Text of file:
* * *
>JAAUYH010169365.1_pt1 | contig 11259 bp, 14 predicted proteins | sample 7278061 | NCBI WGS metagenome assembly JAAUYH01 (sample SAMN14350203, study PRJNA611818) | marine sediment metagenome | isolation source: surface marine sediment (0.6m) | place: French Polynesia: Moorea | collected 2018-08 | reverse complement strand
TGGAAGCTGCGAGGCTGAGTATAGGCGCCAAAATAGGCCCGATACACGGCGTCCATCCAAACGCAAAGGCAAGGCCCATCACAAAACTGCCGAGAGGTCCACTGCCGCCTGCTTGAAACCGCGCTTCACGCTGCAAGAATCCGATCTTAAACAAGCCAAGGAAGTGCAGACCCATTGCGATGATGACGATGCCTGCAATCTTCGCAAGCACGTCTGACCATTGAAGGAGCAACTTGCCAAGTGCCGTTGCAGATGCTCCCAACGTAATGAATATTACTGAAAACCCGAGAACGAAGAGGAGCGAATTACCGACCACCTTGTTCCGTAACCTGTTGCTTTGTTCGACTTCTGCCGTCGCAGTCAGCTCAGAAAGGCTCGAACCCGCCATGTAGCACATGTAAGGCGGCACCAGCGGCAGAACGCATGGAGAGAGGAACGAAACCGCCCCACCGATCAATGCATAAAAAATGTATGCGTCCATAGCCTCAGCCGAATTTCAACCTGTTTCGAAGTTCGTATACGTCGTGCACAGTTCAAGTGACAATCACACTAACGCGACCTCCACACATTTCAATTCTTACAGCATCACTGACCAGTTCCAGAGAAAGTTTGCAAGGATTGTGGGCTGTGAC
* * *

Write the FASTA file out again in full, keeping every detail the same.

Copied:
>JAAUYH010169365.1_pt1 | contig 11259 bp, 14 predicted proteins | sample 7278061 | NCBI WGS metagenome assembly JAAUYH01 (sample SAMN14350203, study PRJNA611818) | marine sediment metagenome | isolation source: surface marine sediment (0.6m) | place: French Polynesia: Moorea | collected 2018-08 | reverse complement strand
TGGAAGCTGCGAGGCTGAGTATAGGCGCCAAAATAGGCCCGATACACGGCGTCCATCCAAACGCAAAGGCAAGGCCCATCACAAAACTGCCGAGAGGTCCACTGCCGCCTGCTTGAAACCGCGCTTCACGCTGCAAGAATCCGATCTTAAACAAGCCAAGGAAGTGCAGACCCATTGCGATGATGACGATGCCTGCAATCTTCGCAAGCACGTCTGACCATTGAAGGAGCAACTTGCCAAGTGCCGTTGCAGATGCTCCCAACGTAATGAATATTACTGAAAACCCGAGAACGAAGAGGAGCGAATTACCGACCACCTTGTTCCGTAACCTGTTGCTTTGTTCGACTTCTGCCGTCGCAGTCAGCTCAGAAAGGCTCGAACCCGCCATGTAGCACATGTAAGGCGGCACCAGCGGCAGAACGCATGGAGAGAGGAACGAAACCGCCCCACCGATCAATGCATAAAAAATGTATGCGTCCATAGCCTCAGCCGAATTTCAACCTGTTTCGAAGTTCGTATACGTCGTGCACAGTTCAAGTGACAATCACACTAACGCGACCTCCACACATTTCAATTCTTACAGCATCACTGACCAGTTCCAGAGAAAGTTTGCAAGGATTGTGGGCTGTGAC